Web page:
Novel InSb/InAsSb Quantum Dot Nanostructures for Mid-infrared Laser Applications

Lead Research Organisation: Lancaster University
Department Name: Physics


We are trying to make semiconductor lasers for the mid-infrared (2-5 um) spectral range for a variety of practical applications including; chemical process control, environmental monitoring of atmospheric pollution and free space optical communications. At present it is impossible to obtain laser emission at room temperature due to low internal efficiency within the active region of the device. One way of minimising the unwanted processes that compete with the light generation is to arrange for this to take place inside a very small volume of material which is called a quantum dot . Recently at Lancaster we have successfully produced some quantum dot structures which emit light, but to be effective for use in a laser we need to make a sheet containing a large number of small quantum dots. The proposed fellowship seeks to build on our recent successful results and to obtain expert assistance from Dr. Solov'ev from the Ioffe Institute in Russia who is a world-leading authority in this area. Dr. Solov'ev's group has produced a dense array of self-assembled InSb quantum dots having a mean diameter of ~ 2.5 nm and a sheet density of ~ 10^12 cm-2 using a special technique to produce the InSb quantum dot nanostructures in the sub-monolayer thickness range. Dr. Solov'ev has developed a strong international lead by demonstrating room temperature light emission from his InSb quantum dot nanostructures and is enthusiastic to collaborate with us to develop a room temperature mid-infrared laser which contains these quantum dots in the active region.


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Description • InSb/InAs nanostructures with self-assembled InSb-enriched QDs inserted in an InAs matrix have been grown by MBE using Sb2 and As2 fluxes in a wide temperature range 320-450°C that allows to control the nominal InSb QD layer thickness in the range of 0.9-0.5 ML, respectively. The structures show intense PL up to room temperature covering the 3-4.5 µm mid-IR spectral range. A "multiple Sb exchange" technique allowing at the same growth temperature to increase quantity of InSb in each QD sheet and corresponding luminescence wavelength as well has been proposed and successively tested.
• Detail comparative analysis of optical properties of the InSb/InAs(Sb) QD structures grown using different combination of group V fluxes: (Sb2,As2), (Sb4,As4) and (Sb2,As4) has been done.
• First multiple InAs(Sb)/InSb/InAs(Sb)/AlAsSb "W" QW-QD heterostructures demonstrating good structural quality and reasonable low-temperature PL have been grown on GaSb (100) substrates.
• Laser emission at a wavelengths of 3.0 (20K) and 3.08 ?m (4K) with the threshold current density of 2-3 kA/cm2 under pulse injection pumping has been demonstrated in Al(Ga)AsSb/InAs double heterostructure broad area p-i-n diodes with sub-monolayer InSb/InAs QDs in the active region.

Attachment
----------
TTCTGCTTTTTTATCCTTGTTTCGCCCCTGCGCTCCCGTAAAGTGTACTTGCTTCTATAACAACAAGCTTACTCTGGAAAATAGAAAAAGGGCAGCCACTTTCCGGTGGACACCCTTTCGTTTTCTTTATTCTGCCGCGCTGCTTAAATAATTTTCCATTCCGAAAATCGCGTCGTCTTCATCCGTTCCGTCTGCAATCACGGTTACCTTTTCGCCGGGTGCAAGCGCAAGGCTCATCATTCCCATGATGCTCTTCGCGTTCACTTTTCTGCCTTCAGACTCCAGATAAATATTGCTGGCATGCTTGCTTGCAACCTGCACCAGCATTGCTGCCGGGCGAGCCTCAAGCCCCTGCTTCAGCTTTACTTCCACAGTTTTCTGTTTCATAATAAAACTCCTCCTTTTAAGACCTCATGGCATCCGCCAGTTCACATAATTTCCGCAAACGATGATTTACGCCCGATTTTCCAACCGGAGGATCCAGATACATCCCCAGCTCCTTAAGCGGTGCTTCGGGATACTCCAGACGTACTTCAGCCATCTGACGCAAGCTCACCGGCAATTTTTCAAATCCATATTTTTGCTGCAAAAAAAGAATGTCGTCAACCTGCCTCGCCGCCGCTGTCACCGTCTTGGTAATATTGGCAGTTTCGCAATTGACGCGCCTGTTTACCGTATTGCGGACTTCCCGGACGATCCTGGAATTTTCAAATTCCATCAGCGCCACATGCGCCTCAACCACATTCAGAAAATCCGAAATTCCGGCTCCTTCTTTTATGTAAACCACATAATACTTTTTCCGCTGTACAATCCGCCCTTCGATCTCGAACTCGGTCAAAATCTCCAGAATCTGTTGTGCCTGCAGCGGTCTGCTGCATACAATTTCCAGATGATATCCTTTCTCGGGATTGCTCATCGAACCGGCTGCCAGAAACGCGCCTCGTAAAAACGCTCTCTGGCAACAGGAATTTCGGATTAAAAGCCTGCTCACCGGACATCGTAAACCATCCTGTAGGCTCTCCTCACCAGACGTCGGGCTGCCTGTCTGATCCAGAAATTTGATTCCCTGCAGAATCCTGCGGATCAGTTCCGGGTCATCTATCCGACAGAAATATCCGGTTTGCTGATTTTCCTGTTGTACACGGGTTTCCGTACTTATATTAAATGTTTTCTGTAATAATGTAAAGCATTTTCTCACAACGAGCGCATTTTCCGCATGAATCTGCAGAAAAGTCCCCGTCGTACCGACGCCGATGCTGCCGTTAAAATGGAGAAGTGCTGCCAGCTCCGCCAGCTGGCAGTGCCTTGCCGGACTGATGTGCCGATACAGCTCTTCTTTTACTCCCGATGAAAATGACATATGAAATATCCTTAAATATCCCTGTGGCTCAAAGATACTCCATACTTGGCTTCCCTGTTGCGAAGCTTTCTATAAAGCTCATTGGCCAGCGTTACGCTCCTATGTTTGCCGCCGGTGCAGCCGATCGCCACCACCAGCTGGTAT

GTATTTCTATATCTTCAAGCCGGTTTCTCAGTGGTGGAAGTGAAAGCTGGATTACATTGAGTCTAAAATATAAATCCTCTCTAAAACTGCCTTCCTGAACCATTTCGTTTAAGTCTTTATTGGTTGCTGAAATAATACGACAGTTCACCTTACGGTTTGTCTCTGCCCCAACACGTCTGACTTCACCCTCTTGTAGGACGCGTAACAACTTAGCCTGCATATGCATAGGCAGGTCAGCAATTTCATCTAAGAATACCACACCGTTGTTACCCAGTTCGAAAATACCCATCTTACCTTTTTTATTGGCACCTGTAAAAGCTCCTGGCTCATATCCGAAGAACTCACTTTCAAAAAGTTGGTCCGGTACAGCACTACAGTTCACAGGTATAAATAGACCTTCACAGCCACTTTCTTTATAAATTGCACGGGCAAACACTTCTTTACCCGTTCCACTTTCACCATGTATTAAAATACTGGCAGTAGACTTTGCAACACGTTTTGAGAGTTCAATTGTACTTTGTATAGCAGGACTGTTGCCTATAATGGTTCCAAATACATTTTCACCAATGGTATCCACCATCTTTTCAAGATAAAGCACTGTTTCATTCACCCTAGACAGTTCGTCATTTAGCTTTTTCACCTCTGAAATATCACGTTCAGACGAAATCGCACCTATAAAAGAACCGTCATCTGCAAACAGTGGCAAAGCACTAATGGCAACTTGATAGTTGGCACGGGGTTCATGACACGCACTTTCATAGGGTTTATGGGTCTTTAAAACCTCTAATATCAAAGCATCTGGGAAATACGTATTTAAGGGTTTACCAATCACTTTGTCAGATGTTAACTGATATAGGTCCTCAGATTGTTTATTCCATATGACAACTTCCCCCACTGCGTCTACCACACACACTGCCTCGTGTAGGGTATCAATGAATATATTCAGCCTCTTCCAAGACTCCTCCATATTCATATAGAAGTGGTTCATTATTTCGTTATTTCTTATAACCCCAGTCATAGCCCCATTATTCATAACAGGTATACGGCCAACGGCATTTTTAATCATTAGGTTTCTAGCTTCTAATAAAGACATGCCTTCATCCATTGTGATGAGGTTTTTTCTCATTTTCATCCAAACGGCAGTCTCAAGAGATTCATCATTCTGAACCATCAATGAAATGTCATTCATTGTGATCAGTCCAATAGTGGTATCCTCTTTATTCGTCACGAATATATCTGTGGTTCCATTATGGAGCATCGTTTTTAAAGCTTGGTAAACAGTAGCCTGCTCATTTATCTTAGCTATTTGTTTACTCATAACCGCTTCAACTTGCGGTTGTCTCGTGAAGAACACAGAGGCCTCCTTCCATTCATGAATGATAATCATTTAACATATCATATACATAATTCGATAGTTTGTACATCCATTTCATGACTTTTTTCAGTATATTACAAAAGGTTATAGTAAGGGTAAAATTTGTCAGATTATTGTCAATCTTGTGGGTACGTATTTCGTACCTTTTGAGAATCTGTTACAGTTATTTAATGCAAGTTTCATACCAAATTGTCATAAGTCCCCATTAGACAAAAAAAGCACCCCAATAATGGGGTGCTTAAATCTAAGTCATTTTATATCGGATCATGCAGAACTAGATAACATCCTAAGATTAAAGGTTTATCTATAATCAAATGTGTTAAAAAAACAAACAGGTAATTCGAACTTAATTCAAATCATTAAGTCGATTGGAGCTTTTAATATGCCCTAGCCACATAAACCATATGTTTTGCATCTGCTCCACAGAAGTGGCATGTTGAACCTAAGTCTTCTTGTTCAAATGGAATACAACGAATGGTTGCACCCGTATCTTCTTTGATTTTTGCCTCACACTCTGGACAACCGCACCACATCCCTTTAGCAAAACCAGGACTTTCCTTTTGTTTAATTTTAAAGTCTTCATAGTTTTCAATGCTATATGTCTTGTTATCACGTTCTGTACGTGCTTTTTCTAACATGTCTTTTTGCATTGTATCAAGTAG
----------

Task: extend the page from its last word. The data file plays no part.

• Intensive room-temperature InSb QD-related EL at a wavelength of ~3.8 ?m is achieved in the QD LED containing in the active region multiple InSb QD layers formed by Sb exchange technique followed by additional InSb deposition.
Exploitation Route We have provided new information about the formation of sub-monolayer antimonide quantum dots using MBE growth. This knowledge can be used as the basis for the design of electro-optic devices primarily for the mid -infrared spectral range.
Sectors Digital/Communication/Information Technologies (including Software),Education,Electronics

Description The research carried out during this visiting fellowship was used to develop further research related to Sb quantum dot nanostructures and in particular helped secure a subsequent grant on GaSb quantum dot solar cells.
First Year Of Impact 2009
Sector Education
Description Responsive mode grant - dilute nitride type II QD solar cells
Amount £401,100 (GBP)
Funding ID EP/G070334/1 
Organisation Engineering and Physical Sciences Research Council (EPSRC) 
Sector Public
Country United Kingdom
Start 11/2009 
End 10/2012
Description Open days 
Form Of Engagement Activity Participation in an open day or visit at my research institution
Part Of Official Scheme? No
Geographic Reach National
Primary Audience Public/other audiences
Results and Impact Our research was showcased to sixth form students and also members of the general public on visit days and open lab days by our postdocs and research students throughout the year. Activities involved short explanatory talks and lab tours including question and answers.

UCAS applications to Lancaster Physics have increased partly as a result of our outreach programme.
Year(s) Of Engagement Activity Pre-2006,2006,2007,2008,2009,2010,2011,2012,2013,2014